This is the last column. That is, until at least Monday the 16th. MOLD Man is already en route to Grass Valley, and I will be headed up there on Thursday. It is almost time. The other 51 weeks of the year seem to pass ever so slowly. Now we are less than a week from the start of the CBA’S 39th Annual Father’s Day Bluegrass Festival at the Nevada County Fairgrounds in Grass Valley, and folks from far and wide are right now up in their attics and in their garages, pulling out sleeping bags, coolers, tents, E-Z Ups, tarps, folding chairs, sunscreen and other camping supplies, as the excitement builds for the start of the fest. Some are going up on Sunday to attend the music camp that runs up until the start on the 12th. Everyone is looking forward to listening and playing some of the finest bluegrass west of the Mississippi. And hey, all of you festless Strawberrians – here’s your chance to check out the fairgrounds where your festival will take place in September!

Huck Finn Jubilee. Many bluegrass fans in Southern California on Father’s Day Weekend will instead be going to the Huck Finn Jubilee in Ontario. Go to the web site for complete info.

Life’s railway to heaven. It has been a tough week for the passing of some well known players. First and foremost, James Alan Shelton, longtime guitar player with Ralph Stanley & The Clinch Mountain Boys, went on to Gloryland on Tuesday at the much too young age of 53, succumbing to pancreatic cancer… Steel Guitar Hall of Famer Weldon Myrick, an instrumental force in country music for half a century, died Monday in Nashville after suffering a stroke. He was 76. He first came on the country music scene in 1964, when he played steel guitar on “Once a Day,” a song that became a No. 1 country hit for eight weeks for Connie Smith… And Jerry Sullivan, of the famous traditional bluegrass gospel group, the Sullivan Family, passed away at his home on May 31st after a long illness. He was 80.

More on James Alan Shelton. I first met him in 1998 at the old Sweetwater in Mill Valley, when my duo Keystone Crossing made its world premier while opening for Ralph and the boys for two nights. James was very complimentary of our (as you can imagine) nerve-wracking performance, as he sat on the side of the stage watching us play. At various festivals since then he was always quite cordial and friendly to my partner Claudia and me. At the Sweetwater gig he really liked my hard-shell guitar case, and he offered to buy it from me. But I wasn’t trying to sell it, and for many years since then, when I’d see it in the corner of my bedroom, I would often think of James. It goes without saying that from here on out, when I see my case, that I will be thinking of him now for a long time to come…A rock and roll musician friend of mine from the South Bay, Todd Novak, got to record an acoustic solo album a few years ago, and on the CD he was backed by the Clinch Mountain Boys. Here is Todd’s remembrance of James from Tuesday: “Rest in peace, James Alan Shelton. Today we lost a great friend, world class bluegrass picker, and a true southern gentleman. Losing James feels like the loss of a family member. This is incredibly sad news. Having spent weeks in the south with the Clinch Mountain Boys making an album, I became very close to all of these wonderful people (see the photo above). James was the ‘manager’ and took care of business, and was the guy to talk to when brainstorming was in order. Always a smile from James. I absolutely loved playing guitar with him, and I think it comes out on the record that we made together. I hope it does. I am, of course, a rocker, but these fellows warmly invited me in to the Clinch Mountain Boys circle, and I wouldn't trade those days, and the music, for anything. James and I had talked about playing more guitar together when we were ‘old guys.’ It wasn't meant to be, I guess. R.I.P. James. I'll miss you. Love to your family, and your wife Greta. As I was driving home tonight from work I heard ‘American Pie,’ the day the music died. As I always do when I hear that tune, I sang along, thinking of Buddy Holly, The Big Bopper, and Ritchie Valens. Little did I know I was also singing to my friend James. Life is strange. I'm feeling a flood of new songs coming on…”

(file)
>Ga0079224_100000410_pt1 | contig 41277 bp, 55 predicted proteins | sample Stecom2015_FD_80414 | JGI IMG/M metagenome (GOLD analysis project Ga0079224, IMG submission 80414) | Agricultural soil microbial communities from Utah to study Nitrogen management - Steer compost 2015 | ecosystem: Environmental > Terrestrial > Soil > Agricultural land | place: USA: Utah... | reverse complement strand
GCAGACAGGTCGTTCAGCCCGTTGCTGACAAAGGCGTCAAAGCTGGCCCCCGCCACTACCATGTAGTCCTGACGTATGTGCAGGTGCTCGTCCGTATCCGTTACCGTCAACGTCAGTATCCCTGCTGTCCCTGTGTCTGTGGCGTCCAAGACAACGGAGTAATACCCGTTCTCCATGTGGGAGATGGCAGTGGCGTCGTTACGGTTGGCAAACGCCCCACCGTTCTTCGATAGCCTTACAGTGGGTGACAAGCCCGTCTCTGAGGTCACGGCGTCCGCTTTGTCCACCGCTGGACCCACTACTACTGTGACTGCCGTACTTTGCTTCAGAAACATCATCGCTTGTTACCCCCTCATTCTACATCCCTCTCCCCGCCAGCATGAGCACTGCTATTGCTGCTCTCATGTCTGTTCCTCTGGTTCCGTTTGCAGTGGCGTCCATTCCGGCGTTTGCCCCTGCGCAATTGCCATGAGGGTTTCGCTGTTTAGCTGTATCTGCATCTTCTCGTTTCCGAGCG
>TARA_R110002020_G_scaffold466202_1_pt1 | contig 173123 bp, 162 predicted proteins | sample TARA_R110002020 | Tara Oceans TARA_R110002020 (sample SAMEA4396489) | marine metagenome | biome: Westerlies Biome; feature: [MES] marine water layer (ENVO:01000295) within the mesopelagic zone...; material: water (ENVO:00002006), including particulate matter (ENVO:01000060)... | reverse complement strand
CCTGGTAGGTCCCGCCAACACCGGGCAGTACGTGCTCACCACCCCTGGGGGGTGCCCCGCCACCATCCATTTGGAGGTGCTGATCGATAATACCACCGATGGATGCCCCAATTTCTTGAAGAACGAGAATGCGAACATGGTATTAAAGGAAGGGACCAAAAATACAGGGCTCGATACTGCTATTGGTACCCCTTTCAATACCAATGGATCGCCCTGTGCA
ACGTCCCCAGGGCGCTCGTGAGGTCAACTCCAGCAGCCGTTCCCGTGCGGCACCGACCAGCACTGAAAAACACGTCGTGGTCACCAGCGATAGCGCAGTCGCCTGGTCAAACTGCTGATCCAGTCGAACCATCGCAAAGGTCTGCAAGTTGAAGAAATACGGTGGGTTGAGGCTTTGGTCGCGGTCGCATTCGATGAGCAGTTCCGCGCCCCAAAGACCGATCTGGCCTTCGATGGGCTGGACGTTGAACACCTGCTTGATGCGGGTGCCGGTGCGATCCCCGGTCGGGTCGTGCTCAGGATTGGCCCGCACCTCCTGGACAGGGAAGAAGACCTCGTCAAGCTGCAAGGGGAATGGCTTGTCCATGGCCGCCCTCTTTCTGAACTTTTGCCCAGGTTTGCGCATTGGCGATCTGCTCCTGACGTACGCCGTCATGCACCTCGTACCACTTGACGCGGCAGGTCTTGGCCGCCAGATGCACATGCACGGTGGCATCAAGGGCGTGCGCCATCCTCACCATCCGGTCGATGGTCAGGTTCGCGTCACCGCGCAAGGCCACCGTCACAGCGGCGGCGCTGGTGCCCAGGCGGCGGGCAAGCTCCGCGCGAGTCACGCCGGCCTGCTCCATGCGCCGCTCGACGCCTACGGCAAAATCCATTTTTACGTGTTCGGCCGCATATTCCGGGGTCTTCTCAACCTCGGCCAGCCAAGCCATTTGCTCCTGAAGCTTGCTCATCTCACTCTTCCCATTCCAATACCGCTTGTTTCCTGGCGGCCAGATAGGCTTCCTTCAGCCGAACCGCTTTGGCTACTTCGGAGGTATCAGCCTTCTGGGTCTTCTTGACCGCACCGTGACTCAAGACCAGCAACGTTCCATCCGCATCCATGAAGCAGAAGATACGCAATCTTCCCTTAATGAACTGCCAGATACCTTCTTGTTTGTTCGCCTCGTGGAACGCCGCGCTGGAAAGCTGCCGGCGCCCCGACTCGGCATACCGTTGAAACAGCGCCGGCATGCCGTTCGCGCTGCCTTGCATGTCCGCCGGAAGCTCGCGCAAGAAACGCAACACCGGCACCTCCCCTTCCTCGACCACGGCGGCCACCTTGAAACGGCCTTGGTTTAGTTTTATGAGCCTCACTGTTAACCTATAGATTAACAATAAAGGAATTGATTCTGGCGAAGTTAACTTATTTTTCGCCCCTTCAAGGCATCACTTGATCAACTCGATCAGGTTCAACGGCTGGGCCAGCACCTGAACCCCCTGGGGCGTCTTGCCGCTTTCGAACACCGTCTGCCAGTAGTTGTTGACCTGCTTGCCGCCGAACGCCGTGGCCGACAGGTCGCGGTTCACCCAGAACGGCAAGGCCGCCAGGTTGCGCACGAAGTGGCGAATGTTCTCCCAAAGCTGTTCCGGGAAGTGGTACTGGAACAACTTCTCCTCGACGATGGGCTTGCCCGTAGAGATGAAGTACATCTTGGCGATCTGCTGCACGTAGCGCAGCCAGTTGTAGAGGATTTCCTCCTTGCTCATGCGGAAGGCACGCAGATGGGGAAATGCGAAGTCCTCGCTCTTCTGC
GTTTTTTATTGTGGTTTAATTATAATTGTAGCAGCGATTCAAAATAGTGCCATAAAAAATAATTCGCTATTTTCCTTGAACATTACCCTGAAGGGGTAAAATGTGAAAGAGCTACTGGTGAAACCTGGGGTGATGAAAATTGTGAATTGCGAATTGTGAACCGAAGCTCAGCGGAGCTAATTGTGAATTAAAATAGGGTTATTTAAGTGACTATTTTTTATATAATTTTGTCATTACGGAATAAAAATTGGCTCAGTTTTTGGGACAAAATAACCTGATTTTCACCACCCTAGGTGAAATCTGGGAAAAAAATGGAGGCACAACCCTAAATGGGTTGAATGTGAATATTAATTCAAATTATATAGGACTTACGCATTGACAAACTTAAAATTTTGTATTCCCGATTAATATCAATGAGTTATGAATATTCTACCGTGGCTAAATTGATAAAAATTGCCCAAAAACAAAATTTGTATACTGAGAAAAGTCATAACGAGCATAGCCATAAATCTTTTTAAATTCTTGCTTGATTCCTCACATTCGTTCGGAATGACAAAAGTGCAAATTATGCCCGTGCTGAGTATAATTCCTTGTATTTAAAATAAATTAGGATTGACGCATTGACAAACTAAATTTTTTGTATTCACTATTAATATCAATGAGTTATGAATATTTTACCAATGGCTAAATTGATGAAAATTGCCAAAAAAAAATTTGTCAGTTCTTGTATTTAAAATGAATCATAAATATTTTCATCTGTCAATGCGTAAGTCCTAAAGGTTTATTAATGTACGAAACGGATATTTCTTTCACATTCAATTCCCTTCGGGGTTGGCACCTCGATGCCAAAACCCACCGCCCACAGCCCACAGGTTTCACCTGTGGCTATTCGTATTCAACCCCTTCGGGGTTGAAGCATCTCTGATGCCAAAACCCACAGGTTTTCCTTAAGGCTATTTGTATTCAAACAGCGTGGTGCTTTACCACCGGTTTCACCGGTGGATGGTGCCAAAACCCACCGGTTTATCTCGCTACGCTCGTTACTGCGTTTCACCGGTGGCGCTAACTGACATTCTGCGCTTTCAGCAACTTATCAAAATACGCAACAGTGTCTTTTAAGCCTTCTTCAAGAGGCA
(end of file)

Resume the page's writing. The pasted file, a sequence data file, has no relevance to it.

Mind your manners. Musicians get asked some of the dumbest questions known to man, and someone at Digital Music News sat down and came up with a list of 12 things never say to someone that makes a living playing music. Read and memorize the list, and as a result, the world will be a better place…

Platinum blond. Country singer Miranda Lambert -- who is also married to country star Blake Shelton (who is also referred to in the last line of one of Randog's reviews below)(and who is not related to James Alan Shelton) -- has a new album out titled Platinum, and on it she has a song titled “Priscilla” that is an ode to Priscilla Presley, the widowed wife of the “King.” Miranda was featured twice on National Public Radio this week. You can read an interview with her here, and listen to a review of her new recording here.

Very sound men. Last Sunday in Nashville, at the Country Music Hall of Fame and Museum's Ford Theater, engineers Jimmy Lockert, Charlie Bragg, Neil Wilburn, Al Pachucki, Mack Evans and Ernie Winfrey received lifetime achievement awards from the Audio Engineering Society's Nashville Chapter. The AES designated these men, largely unknown by the general public yet essential in the recordings of classics by Elvis Presley, Bob Dylan, The Righteous Brothers, Etta James, Paul McCartney, Frank Sinatra, Guy Clark, the Beach Boys and many more, as "audio architects of the Nashville Sound." Read the full story in The Tennessean.